CCH Pounder plays Neytiri's mother. Wes Studi is her father. So all the major Na'vi performers are people of color, while the chief authoritarian Earthers are stern Lang and weaselly Giovanni Ribisi. Whatever your thoughts on the aboriginal allegory, there's a clarity in this casting. It's common to align Avatar with the destruction of indigenous American societies, but the movie works fine a parable for any white-western cultural assault. Actually, at this point the movie probably reads better as a Middle East meditation, with "unobtainium" filling in for oil and much talk about a "pre-emptive attack" and a "shock-and-awe campaign."

So the real-world parallels are obvious — but was Avatar ever about the real world? The other central paradox here is how Cameron, the adventurer-environmentalist who loves the ocean, could only create this hyper-naturalist vision inside his machines. He's always been a heavy-artillery romantic, so it's a statement of purpose when Jake-Neytiri's hot mating night gets rudely awakened by a tank. Cameron himself seems to consider the performance-capture tech as a mechanism for rehumanizing, bringing the movements and emotions of performers into alien characters. But it's telling, I think, that Dr. Augustine describes Pandora as "a global network," which the Na'vi use to "upload and download data." Pandora may symbolize an unpolluted Earth, but that sounds precisely like the internet. For all the teasing about the Na'vi's erogenous brain tails, that organic connection clearly reflects a digital sensibility. When Jake "connects" with a steed, or a tree, or even Neytiri, it's a spiritual act of peer-to-peer content-sharing. Imagine if the internet was real!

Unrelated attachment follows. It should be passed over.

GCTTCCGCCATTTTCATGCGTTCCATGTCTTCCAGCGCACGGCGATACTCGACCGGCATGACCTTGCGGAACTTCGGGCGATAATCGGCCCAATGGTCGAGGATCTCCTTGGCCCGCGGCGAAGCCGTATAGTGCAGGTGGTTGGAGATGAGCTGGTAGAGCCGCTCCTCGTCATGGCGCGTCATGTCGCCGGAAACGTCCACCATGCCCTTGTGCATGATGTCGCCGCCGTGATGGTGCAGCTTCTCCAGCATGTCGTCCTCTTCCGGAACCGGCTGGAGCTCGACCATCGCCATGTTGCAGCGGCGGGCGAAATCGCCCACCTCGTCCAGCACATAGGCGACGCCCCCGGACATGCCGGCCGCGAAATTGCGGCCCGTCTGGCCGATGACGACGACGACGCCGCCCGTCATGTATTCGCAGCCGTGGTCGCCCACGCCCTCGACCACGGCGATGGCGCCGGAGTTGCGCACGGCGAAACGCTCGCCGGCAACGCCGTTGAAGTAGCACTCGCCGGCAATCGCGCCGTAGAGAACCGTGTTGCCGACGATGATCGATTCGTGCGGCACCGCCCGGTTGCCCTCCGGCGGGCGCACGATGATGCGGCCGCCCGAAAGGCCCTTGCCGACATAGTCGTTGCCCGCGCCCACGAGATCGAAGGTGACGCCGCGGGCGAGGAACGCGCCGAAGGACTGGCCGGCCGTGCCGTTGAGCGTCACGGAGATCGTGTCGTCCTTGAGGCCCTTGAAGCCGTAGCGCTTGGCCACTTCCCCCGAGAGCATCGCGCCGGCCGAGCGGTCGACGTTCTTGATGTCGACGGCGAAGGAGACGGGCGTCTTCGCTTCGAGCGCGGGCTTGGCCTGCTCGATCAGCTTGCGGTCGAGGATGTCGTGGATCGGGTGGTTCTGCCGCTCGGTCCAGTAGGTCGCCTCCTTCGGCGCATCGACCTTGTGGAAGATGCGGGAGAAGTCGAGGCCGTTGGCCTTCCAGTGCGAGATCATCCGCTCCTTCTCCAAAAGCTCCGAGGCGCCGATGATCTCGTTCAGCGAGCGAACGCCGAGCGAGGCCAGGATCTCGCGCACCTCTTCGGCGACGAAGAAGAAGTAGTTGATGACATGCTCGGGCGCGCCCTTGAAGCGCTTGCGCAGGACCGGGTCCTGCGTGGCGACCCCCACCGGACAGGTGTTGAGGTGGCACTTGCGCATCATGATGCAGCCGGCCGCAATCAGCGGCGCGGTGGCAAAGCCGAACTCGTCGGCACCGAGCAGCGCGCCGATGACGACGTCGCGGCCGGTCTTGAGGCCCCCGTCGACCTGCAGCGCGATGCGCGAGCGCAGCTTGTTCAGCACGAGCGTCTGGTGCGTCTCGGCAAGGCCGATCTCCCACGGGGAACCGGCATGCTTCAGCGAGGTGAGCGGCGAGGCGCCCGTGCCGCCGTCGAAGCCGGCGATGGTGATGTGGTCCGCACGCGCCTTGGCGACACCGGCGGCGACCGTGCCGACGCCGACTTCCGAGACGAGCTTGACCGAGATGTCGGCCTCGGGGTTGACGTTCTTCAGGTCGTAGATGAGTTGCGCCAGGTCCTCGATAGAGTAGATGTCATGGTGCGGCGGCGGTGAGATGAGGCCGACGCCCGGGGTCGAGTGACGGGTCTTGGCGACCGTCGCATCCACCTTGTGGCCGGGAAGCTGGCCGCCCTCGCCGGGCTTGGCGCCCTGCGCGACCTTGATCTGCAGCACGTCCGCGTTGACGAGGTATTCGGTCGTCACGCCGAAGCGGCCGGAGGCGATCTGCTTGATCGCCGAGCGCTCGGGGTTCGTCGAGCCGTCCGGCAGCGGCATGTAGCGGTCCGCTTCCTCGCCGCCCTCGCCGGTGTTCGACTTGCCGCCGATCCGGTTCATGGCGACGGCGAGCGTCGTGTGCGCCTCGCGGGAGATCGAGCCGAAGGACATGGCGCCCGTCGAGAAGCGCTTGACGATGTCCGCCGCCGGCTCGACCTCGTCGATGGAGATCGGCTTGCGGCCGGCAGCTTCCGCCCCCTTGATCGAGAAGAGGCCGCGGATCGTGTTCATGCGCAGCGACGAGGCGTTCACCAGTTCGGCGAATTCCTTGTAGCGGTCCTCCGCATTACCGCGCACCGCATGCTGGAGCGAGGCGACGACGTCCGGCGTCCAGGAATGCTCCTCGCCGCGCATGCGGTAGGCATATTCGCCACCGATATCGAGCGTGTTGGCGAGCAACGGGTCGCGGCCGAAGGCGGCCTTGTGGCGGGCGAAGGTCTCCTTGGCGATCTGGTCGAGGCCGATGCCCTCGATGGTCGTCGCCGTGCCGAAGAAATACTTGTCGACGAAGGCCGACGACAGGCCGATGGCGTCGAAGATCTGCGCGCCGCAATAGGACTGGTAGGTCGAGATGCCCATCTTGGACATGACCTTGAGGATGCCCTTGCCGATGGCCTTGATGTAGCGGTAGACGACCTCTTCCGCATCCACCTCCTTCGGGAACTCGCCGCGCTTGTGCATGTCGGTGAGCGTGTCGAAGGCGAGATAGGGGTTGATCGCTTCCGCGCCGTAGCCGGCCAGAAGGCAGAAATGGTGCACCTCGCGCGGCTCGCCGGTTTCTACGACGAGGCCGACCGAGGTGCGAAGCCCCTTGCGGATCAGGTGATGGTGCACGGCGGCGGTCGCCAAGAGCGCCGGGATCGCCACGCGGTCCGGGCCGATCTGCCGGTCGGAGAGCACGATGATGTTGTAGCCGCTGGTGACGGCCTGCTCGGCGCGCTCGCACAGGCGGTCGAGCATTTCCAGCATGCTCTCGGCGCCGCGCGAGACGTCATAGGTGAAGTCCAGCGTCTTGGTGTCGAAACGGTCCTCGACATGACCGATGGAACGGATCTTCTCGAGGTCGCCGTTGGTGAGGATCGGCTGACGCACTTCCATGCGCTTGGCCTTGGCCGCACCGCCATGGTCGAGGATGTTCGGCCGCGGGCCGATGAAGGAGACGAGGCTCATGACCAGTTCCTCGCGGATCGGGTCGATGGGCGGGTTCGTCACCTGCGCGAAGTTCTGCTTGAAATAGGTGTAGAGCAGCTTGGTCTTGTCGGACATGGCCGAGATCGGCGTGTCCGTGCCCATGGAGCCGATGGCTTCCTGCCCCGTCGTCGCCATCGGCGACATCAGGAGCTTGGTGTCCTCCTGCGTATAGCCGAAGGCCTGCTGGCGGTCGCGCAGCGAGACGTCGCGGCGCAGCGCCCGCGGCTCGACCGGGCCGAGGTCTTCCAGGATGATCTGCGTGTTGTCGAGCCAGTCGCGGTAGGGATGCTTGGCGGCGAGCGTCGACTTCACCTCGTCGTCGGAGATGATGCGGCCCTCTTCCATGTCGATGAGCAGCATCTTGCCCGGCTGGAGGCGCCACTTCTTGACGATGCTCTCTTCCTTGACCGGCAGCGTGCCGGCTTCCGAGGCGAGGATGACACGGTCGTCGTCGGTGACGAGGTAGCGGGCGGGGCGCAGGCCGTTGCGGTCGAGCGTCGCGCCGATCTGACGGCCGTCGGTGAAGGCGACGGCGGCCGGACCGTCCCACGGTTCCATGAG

The idea of "global network" as a fundamentally positive thing is, unfortunately, the most 2009 thing about Avatar. Now we're in history's flux vortex. And somewhere in the general terror of the last several years, I decided I was very excited about the upcoming Avatars. During bleak times, it was nice to think of James Cameron working away in his own distant galaxy, boldly claiming mid-2020s release windows when the world could collapse tomorrow.

And his saga — at least its first part — sanctifies the joy of escape as an act of redemptive moral rebellion. Jake's life on Pandora is often described as a dream. The climactic thrill is that he never has to wake up. The Way of Water may deepen these themes, or set off in a new direction. I'm optimistic that Jake and Neytiri's family includes a human kid, because the best Avatar scenes clash the different worlds together: human and Na'vi, real performer and performance-captured CGI, gray high-tech and rainbow forest. Yes, there are the epic battles when when Shoulder-Mech killers battle the Na'vi cavalry. But I'm also talking about the late moment, calm, sweet, and odd, when gigantic Neytiri cradles teeny human Jake in her lap.

A few pure CGI scenes can be weightless, and I don't think I ever noticed the whole Austin Powers game the movie plays with Na'vi private parts, draping immobile necklaces over nipples and carefully obscuring butts with tails. The patter ("Who'd you expect, numbnuts?") sounds retro — more 1950s than 2150s — but that's an additive flavor. If the screenplay is sentimental, it's also inventing a whole new flavor of fatalistic sincerity. Jake starts to look pale, unshaven, half-starved. He's spending too much time avatar-ing around, leaving his human self declining in a (coffin-shaped) dream pod. Another science-fiction story might use this opportunity to make some point about getting lost in fantasy or technology. "Life out there is the true world," he says, "And in here is the dream." He could be a drug addict. But Avatar's complex message is that Jake should leave humanity behind. His body is a caterpillar husk. All hail the blue flesh.